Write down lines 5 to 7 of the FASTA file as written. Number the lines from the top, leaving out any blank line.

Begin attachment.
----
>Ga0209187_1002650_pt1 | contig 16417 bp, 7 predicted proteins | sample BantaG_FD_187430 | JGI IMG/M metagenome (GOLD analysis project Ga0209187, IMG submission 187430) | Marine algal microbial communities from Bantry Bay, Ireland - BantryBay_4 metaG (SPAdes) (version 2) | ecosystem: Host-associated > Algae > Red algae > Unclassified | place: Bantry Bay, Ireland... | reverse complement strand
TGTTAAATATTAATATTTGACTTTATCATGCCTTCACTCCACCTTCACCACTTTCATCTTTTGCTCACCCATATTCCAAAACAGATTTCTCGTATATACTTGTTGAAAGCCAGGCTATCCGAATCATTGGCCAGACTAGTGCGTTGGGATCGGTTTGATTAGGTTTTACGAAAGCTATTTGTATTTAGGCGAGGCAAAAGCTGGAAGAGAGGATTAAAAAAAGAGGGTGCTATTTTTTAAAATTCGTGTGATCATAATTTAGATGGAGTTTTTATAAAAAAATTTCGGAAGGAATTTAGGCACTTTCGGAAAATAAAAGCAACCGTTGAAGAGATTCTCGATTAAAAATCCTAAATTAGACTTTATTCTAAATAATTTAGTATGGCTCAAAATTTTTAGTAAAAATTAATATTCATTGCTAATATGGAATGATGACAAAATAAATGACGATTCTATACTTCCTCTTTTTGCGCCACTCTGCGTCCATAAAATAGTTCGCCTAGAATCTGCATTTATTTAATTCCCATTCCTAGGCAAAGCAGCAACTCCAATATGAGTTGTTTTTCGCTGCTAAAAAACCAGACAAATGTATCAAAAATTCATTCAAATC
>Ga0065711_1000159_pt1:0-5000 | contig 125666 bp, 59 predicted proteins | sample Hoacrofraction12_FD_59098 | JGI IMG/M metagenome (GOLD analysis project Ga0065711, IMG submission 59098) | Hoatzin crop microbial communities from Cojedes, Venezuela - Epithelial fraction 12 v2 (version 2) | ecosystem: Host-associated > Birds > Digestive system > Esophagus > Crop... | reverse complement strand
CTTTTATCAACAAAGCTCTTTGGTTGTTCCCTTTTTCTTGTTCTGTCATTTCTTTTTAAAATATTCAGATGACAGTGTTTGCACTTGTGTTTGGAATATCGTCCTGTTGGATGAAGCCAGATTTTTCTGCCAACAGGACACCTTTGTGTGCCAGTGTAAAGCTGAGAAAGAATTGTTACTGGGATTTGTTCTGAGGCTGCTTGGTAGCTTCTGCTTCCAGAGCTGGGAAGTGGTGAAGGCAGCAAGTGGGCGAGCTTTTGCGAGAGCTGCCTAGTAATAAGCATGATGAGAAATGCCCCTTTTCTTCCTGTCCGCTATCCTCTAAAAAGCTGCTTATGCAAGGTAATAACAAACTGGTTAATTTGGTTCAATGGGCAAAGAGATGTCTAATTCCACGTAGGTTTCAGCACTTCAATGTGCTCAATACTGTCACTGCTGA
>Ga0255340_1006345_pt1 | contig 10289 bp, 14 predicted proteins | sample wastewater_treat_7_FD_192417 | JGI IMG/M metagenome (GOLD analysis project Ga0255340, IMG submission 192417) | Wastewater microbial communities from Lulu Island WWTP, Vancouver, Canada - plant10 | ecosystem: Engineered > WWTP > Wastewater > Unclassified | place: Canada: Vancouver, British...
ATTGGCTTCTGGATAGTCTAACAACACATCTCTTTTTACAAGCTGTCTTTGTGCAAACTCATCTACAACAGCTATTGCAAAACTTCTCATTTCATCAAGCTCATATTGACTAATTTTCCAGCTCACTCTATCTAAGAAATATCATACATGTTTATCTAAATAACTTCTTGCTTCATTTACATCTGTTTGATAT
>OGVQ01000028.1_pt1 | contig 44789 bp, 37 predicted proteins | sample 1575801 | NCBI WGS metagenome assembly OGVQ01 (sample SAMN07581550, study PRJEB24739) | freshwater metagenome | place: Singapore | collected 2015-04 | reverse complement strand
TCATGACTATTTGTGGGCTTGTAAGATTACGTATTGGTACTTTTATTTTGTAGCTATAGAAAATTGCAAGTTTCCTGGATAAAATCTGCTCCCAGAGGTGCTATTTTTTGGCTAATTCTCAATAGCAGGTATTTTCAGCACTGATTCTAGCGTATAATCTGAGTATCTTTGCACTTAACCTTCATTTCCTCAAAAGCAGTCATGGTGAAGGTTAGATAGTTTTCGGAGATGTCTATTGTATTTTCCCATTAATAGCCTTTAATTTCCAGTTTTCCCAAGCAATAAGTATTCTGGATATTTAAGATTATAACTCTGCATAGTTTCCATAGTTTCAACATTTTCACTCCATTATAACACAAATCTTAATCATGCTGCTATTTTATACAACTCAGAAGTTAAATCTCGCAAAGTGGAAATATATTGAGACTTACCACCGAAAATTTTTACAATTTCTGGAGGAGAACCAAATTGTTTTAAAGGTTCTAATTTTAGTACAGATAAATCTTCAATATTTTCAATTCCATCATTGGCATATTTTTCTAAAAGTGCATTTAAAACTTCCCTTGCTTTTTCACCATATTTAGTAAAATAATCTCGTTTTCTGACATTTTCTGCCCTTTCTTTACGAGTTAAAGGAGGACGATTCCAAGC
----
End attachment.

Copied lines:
>Ga0255340_1006345_pt1 | contig 10289 bp, 14 predicted proteins | sample wastewater_treat_7_FD_192417 | JGI IMG/M metagenome (GOLD analysis project Ga0255340, IMG submission 192417) | Wastewater microbial communities from Lulu Island WWTP, Vancouver, Canada - plant10 | ecosystem: Engineered > WWTP > Wastewater > Unclassified | place: Canada: Vancouver, British...
ATTGGCTTCTGGATAGTCTAACAACACATCTCTTTTTACAAGCTGTCTTTGTGCAAACTCATCTACAACAGCTATTGCAAAACTTCTCATTTCATCAAGCTCATATTGACTAATTTTCCAGCTCACTCTATCTAAGAAATATCATACATGTTTATCTAAATAACTTCTTGCTTCATTTACATCTGTTTGATAT
>OGVQ01000028.1_pt1 | contig 44789 bp, 37 predicted proteins | sample 1575801 | NCBI WGS metagenome assembly OGVQ01 (sample SAMN07581550, study PRJEB24739) | freshwater metagenome | place: Singapore | collected 2015-04 | reverse complement strand